Consequently, it’s pretty much impossible to debate oil and gas issues with someone from the Acadiana region. You might as well argue that puppies should be shot between the eyes. It becomes a very emotional, personal argument and you come across as a villain, not even for criticizing the oil business, but for suggesting that anything about it needs to evolve at all.

I should have thought about that before saying anything.

Basically, I thought the rally was a bad idea on its face. I understood that tens of thousands of locals are worried sick about losing their oilfield jobs, and that the prevailing sentiment is that a moratorium would only worsen already-precarious job conditions down there. There’s also the question of whether curbing offshore drilling is the correct solution to a disaster essentially caused by penny-pinching on the acoustic switches. These are legit issues that are worth addressing with an open mind.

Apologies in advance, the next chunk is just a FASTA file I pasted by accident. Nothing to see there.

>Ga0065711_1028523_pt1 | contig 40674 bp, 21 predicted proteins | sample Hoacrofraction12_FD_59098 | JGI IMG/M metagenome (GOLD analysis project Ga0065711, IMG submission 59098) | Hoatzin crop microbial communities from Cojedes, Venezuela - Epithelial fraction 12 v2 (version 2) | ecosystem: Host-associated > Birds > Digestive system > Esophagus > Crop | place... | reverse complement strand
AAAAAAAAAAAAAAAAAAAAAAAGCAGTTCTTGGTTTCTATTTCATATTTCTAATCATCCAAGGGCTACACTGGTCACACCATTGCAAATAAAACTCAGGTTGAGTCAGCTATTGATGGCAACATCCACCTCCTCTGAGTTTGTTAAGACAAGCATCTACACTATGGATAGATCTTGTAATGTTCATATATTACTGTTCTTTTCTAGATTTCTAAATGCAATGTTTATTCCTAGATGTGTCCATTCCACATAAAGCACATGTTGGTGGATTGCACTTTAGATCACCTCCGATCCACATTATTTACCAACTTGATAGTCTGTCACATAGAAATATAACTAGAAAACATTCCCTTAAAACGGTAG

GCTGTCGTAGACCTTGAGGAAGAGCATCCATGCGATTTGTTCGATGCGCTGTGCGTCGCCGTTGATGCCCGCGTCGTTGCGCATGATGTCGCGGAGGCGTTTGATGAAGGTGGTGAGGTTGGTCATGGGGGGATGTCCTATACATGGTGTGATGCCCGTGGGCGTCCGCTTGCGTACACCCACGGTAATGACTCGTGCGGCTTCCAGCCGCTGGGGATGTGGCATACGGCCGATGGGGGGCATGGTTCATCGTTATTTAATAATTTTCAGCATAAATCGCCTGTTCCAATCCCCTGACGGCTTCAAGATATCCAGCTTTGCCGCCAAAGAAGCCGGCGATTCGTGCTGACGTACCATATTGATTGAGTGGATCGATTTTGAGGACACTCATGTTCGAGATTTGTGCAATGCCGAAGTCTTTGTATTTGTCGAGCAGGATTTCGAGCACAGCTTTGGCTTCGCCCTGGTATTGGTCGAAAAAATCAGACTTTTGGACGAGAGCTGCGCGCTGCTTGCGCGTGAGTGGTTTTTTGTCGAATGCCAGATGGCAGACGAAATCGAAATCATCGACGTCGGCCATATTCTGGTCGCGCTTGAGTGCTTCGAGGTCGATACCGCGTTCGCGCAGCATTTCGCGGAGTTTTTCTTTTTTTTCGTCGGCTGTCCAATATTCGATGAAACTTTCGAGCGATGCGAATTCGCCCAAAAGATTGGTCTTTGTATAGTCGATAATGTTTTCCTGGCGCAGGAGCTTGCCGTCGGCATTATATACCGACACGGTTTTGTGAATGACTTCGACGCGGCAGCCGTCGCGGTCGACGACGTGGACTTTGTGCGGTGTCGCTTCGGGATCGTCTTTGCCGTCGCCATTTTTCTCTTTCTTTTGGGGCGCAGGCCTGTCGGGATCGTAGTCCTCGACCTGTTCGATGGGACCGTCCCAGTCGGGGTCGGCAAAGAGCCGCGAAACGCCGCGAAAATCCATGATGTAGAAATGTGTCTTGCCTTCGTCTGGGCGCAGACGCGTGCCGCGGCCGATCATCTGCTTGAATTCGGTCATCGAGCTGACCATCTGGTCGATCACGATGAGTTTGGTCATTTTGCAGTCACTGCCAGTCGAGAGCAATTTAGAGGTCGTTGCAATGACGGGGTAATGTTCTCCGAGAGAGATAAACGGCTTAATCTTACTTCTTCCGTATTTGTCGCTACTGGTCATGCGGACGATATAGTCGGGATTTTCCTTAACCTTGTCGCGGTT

But I also know this: 1) Louisiana isn’t the most environmental state, and there isn’t a type of cancer the state won’t risk to do business; 2) Louisianians have voted consistently against their own economic and social interests for decades; 3) The majority of residents wouldn’t piss on President Obama if he had personally plunged into the oil spill himself, plugged the leak and caught fire on the way up. Though they would piss on him over health care.